Jurisdiction EU
Produced in partnership with David Salter, deputy High Court judge and Recorder
Jurisdiction EU

The following Family practice note produced in partnership with David Salter, deputy High Court judge and Recorder provides comprehensive and up to date legal information covering:

  • Jurisdiction EU
  • Impact of Brexit
  • Transitional provisions
  • Jurisdiction in the EU from 1 January 2021
  • Brussels I Regulation
  • Brussels II bis
  • EU Maintenance Regulation

11pm (GMT) on 31 December 2020 marked the end of the Brexit transition/implementation period entered into following the UK’s withdrawal from the EU. At this point in time (referred to in UK law as ‘IP completion day’), key transitional arrangements came to an end and significant changes took effect across the UK’s legal regime. This has implications for practitioners considering which courts have jurisdiction to determine a dispute. For guidance, see Practice Notes: Brexit and family law, What does IP completion day mean for family law? and Brexit—jurisdiction and family proceedings.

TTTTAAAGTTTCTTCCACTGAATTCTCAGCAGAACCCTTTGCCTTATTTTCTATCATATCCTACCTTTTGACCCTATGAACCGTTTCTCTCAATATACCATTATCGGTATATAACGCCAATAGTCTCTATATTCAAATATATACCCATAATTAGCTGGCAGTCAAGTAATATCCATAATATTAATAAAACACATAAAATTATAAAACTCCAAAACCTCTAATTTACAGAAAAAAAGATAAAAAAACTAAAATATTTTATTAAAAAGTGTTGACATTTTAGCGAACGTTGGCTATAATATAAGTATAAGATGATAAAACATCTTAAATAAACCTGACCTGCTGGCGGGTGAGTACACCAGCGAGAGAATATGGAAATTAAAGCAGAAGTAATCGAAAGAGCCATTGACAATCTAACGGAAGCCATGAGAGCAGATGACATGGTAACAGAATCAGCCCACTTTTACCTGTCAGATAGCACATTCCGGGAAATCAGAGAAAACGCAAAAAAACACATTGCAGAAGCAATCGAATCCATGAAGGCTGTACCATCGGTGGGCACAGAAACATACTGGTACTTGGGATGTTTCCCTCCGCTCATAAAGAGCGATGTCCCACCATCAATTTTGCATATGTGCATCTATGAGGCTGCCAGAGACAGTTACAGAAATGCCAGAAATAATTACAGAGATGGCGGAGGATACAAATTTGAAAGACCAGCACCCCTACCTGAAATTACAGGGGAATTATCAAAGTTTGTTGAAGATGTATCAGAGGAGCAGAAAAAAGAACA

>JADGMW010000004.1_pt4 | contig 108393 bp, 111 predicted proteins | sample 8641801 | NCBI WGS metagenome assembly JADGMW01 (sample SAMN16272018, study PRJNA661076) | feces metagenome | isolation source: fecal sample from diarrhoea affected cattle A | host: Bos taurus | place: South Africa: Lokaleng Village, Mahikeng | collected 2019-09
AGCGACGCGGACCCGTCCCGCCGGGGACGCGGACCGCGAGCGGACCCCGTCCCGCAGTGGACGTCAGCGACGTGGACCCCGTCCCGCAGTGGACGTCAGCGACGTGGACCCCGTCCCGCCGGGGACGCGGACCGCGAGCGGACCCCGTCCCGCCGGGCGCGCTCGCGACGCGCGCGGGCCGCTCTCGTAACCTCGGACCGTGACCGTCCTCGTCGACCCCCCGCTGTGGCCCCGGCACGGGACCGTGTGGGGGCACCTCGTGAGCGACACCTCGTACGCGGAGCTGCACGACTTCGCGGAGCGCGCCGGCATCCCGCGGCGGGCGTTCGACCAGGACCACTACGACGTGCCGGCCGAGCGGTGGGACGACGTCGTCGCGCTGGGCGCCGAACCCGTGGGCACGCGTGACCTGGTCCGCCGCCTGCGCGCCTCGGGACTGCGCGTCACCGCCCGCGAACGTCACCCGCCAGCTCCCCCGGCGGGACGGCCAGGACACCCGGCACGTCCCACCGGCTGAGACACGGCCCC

For guidance on proceedings in non-EU countries, including the UK post 1 January 2021, see Practice Note: Jurisdiction in non-EU cases.

Impact of Brexit

As of 31 January 2020, the UK ceased to be an EU Member State and no longer participated in the political institutions and governance structures of the EU. However, in accordance with the transitional arrangements provided in Part 4 of the Withdrawal Agreement of October 2019, exit day marked the commencement of an 11-month implementation period during which the UK continued to be treated by the EU as a Member State for many purposes. See Practice Note: Brexit—introduction to the Withdrawal Agreement.

The implementation period ran from 11 pm on 31 January 2020 (exit day) until 11 pm on 31 December 2020 (IP completion day). During this period, the UK was obliged to

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